WHO develops electronic solution to child, maternal deaths
Conducts study in Nigeria, Uganda on 10,000 pregnant women
The World Health Organisation (WHO) has developed an electronic solution using hospital-based study on 10,000 pregnant women in Nigeria and Uganda to reduce the high labour-related child and maternal death rate in sub-Saharan Africa.
The software, an electronic health solution, tagged Simplified, Effective, Labour Monitoring-to-Action (SELMA) tool, would be built into mobile phones, tablets and other mobile devices. It promises to enhance the capacity of less skilled persons working in rural areas but does not replace the expertise of a specialist.
WHO BOLD Research Group was led by João Paulo Souza, a Medical Officer at the WHO Department of Reproductive Health and Research, and a professor of Social Medicine at the Ribeirão Preto Medical School, University of São Paulo, Brazil.
Other members of the team include Prof. Olufemi T. Oladapo, a medical officer at the Department of Reproductive Health and Research, WHO Geneva, Switzerland; Dr. Bukola Fawole, an obstetrician/gynaecologist in the Department of Obstetrics and Gynaecology, University College Hospital (UCH), Ibadan, Oyo State and Dr. Livia Oliveira-Ciabati of the University of Sao Paulo.
The team, at a study dissemination meeting in Abuja, said they would have the test version ready by November 2016, which would be used in a large study next year.
Souza told The Guardian: “In November, we will release it for testing, and we hope by the end of next year, it will be ready for public use.”
He said the tool also promises to identify the essential elements of intra-partum monitoring that trigger the decision to use interventions aimed at preventing poor labour outcomes that usually lead to the death of mother and child.
Intra-partum is the period from the onset of labour to the end of the third stage of labour.
Also, Fawole said: “The software is a product of SELMA. SELMA was a study that was conducted and that software has come about because we have input the data of over 10,000 deliveries from Nigeria and Uganda into that special design software which then acts as an artificial intelligence and so for everywoman that presents in the hospital in labour, the health care provider only needs to input the data of that woman and the data that already exist in that software enables the software to identify similar women who have been managed before.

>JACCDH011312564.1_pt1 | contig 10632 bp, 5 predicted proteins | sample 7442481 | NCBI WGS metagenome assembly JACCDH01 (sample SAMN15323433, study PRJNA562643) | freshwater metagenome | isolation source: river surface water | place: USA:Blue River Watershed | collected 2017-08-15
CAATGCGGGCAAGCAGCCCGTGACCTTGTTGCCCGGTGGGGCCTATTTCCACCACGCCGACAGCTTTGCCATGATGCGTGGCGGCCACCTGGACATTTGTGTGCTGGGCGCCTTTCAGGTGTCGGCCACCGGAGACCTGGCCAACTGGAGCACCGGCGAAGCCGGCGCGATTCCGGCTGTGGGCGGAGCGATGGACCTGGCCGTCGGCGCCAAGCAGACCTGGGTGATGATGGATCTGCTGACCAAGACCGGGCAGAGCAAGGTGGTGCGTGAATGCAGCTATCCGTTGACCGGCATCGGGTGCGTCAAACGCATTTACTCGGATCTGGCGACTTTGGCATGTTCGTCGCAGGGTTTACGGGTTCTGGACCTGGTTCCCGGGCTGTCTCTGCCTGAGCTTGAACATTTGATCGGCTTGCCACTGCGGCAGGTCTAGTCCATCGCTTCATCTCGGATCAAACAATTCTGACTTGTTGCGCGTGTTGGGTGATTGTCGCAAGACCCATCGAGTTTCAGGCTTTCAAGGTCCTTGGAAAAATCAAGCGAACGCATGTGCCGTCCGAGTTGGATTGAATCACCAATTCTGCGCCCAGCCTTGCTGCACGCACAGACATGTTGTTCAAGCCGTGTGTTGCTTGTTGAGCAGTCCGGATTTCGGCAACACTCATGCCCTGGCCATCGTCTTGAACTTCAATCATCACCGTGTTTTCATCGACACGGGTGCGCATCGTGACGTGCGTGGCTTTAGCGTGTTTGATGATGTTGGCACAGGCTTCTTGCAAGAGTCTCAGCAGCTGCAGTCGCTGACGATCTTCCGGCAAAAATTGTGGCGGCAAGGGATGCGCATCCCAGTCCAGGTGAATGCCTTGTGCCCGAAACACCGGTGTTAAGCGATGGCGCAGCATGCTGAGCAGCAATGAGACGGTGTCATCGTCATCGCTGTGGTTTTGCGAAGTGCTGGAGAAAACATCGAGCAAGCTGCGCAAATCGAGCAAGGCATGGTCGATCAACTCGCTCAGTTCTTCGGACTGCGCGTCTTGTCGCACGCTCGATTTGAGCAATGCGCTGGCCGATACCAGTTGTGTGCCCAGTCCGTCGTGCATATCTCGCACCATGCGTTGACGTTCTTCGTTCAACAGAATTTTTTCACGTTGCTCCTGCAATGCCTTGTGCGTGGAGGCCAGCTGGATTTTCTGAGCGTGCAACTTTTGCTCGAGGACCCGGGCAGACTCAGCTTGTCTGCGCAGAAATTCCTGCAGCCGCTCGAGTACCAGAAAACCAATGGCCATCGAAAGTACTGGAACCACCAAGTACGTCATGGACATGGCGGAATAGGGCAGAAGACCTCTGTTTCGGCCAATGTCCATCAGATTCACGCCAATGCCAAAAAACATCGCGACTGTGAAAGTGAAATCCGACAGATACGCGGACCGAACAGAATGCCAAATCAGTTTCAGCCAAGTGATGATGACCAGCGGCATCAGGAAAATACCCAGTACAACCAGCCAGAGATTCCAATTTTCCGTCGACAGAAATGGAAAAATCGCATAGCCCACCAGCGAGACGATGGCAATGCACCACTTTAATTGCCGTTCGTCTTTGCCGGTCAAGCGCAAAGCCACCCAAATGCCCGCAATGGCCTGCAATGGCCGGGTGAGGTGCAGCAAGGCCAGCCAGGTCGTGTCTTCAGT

“The benefits of the software is such that hopefully when the suggestions are taken, it will reduce adverse outcomes in both the mothers and the babies and we look forward to the implementation of this software when it eventually comes out.”
Oladapo on his own said: “The development of the SELMA algorithm and tool is part of the BOLD project, a larger initiative with the overall goal of reducing adverse maternal and infant outcomes resulting from labour complications through research, design and implementation of innovative tools. The BOLD project also includes the development of a passport for Safer Birth (PSB, another tool being developed as part of the BOLD project). The BOLD project has a qualitative, formative research component that will feed into the final development of SELMA at the implementation phase. In the future, the findings from this project may contribute to WHO guidelines on intrapartum care.
“As most pregnancy-related deaths and morbidities are clustered around the time of childbirth, quality of care during this period is critical to the survival of pregnant women and their babies. Despite the wide acceptance of partograph as the central tool to optimise labour outcomes for over 40 years, its use has not successfully improved outcomes in many settings for several reasons. There are also increasing questions about the validity and applicability of its central feature to all women regardless of their labour characteristics.”